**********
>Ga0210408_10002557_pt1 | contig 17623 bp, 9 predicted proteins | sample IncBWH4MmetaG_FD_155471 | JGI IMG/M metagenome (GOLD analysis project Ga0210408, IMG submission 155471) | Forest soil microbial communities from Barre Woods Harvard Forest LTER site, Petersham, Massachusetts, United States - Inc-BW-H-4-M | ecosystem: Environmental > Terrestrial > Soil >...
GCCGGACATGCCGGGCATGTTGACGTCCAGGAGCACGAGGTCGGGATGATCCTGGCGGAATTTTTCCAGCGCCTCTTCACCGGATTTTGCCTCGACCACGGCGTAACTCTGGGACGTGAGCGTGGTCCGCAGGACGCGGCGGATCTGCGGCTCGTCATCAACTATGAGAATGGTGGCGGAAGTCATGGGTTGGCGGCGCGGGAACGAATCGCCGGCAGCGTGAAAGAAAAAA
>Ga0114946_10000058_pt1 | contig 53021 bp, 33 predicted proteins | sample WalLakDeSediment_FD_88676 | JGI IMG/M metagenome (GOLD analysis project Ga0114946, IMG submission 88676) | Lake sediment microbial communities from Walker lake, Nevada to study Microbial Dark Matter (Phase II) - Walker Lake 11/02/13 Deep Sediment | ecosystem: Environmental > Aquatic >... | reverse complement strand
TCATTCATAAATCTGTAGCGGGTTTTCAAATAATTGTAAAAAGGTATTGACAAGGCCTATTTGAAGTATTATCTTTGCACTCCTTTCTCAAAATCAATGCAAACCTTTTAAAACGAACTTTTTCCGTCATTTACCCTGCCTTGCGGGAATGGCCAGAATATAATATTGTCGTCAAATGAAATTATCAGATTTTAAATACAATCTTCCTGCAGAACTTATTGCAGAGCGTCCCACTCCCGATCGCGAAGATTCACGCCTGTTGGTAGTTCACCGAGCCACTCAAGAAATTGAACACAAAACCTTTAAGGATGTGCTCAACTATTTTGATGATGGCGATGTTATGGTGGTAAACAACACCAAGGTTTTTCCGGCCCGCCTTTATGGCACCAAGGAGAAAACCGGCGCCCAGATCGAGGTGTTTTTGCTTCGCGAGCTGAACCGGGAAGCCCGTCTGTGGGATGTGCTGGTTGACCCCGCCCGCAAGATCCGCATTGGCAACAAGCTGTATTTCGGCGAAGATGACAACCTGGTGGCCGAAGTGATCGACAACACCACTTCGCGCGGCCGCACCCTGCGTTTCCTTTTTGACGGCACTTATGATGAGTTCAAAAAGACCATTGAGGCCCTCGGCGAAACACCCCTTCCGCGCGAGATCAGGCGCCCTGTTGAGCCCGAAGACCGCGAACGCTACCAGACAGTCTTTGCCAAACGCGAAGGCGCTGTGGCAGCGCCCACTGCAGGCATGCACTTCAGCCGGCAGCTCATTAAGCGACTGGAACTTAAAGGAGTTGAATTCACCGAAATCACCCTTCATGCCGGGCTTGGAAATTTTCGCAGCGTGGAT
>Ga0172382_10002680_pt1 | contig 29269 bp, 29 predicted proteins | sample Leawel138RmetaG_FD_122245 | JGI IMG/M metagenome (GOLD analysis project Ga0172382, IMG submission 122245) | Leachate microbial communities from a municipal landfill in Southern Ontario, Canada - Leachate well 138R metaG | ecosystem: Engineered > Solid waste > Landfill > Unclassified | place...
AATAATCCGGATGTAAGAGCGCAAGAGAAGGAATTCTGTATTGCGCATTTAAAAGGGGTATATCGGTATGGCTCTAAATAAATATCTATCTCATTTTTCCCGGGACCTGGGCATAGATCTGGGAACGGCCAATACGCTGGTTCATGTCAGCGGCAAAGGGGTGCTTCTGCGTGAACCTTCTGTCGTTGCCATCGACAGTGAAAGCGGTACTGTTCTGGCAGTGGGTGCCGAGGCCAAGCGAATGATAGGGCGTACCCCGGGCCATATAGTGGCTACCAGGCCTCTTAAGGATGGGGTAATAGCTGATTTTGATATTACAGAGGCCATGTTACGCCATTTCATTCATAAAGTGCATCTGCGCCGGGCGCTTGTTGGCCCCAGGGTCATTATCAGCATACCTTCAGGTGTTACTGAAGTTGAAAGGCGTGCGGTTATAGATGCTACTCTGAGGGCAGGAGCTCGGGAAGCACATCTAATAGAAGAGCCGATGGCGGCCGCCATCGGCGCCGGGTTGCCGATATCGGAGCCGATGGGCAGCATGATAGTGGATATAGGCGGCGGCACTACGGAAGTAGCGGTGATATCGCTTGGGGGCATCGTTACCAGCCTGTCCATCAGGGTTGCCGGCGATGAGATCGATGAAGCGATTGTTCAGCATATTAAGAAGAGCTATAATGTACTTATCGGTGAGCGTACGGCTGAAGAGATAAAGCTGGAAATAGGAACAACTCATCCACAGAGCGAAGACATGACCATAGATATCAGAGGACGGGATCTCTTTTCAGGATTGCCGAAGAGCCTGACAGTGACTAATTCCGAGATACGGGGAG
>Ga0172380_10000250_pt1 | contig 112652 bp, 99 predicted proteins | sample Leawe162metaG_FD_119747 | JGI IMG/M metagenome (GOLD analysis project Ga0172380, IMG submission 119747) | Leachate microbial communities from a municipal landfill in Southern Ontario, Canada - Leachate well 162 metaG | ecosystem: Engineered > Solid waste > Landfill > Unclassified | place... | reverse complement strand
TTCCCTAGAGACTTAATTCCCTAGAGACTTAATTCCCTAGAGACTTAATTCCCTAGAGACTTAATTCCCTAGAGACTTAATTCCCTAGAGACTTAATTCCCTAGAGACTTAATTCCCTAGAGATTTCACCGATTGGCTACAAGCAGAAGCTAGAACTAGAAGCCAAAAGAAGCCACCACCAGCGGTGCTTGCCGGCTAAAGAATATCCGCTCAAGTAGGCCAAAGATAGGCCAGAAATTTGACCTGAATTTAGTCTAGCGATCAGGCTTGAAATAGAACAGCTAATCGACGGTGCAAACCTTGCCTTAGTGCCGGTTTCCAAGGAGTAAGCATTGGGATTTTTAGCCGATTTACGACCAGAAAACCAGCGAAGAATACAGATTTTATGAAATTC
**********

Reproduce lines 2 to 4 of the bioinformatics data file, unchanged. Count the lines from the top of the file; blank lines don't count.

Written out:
GCCGGACATGCCGGGCATGTTGACGTCCAGGAGCACGAGGTCGGGATGATCCTGGCGGAATTTTTCCAGCGCCTCTTCACCGGATTTTGCCTCGACCACGGCGTAACTCTGGGACGTGAGCGTGGTCCGCAGGACGCGGCGGATCTGCGGCTCGTCATCAACTATGAGAATGGTGGCGGAAGTCATGGGTTGGCGGCGCGGGAACGAATCGCCGGCAGCGTGAAAGAAAAAA
>Ga0114946_10000058_pt1 | contig 53021 bp, 33 predicted proteins | sample WalLakDeSediment_FD_88676 | JGI IMG/M metagenome (GOLD analysis project Ga0114946, IMG submission 88676) | Lake sediment microbial communities from Walker lake, Nevada to study Microbial Dark Matter (Phase II) - Walker Lake 11/02/13 Deep Sediment | ecosystem: Environmental > Aquatic >... | reverse complement strand
TCATTCATAAATCTGTAGCGGGTTTTCAAATAATTGTAAAAAGGTATTGACAAGGCCTATTTGAAGTATTATCTTTGCACTCCTTTCTCAAAATCAATGCAAACCTTTTAAAACGAACTTTTTCCGTCATTTACCCTGCCTTGCGGGAATGGCCAGAATATAATATTGTCGTCAAATGAAATTATCAGATTTTAAATACAATCTTCCTGCAGAACTTATTGCAGAGCGTCCCACTCCCGATCGCGAAGATTCACGCCTGTTGGTAGTTCACCGAGCCACTCAAGAAATTGAACACAAAACCTTTAAGGATGTGCTCAACTATTTTGATGATGGCGATGTTATGGTGGTAAACAACACCAAGGTTTTTCCGGCCCGCCTTTATGGCACCAAGGAGAAAACCGGCGCCCAGATCGAGGTGTTTTTGCTTCGCGAGCTGAACCGGGAAGCCCGTCTGTGGGATGTGCTGGTTGACCCCGCCCGCAAGATCCGCATTGGCAACAAGCTGTATTTCGGCGAAGATGACAACCTGGTGGCCGAAGTGATCGACAACACCACTTCGCGCGGCCGCACCCTGCGTTTCCTTTTTGACGGCACTTATGATGAGTTCAAAAAGACCATTGAGGCCCTCGGCGAAACACCCCTTCCGCGCGAGATCAGGCGCCCTGTTGAGCCCGAAGACCGCGAACGCTACCAGACAGTCTTTGCCAAACGCGAAGGCGCTGTGGCAGCGCCCACTGCAGGCATGCACTTCAGCCGGCAGCTCATTAAGCGACTGGAACTTAAAGGAGTTGAATTCACCGAAATCACCCTTCATGCCGGGCTTGGAAATTTTCGCAGCGTGGAT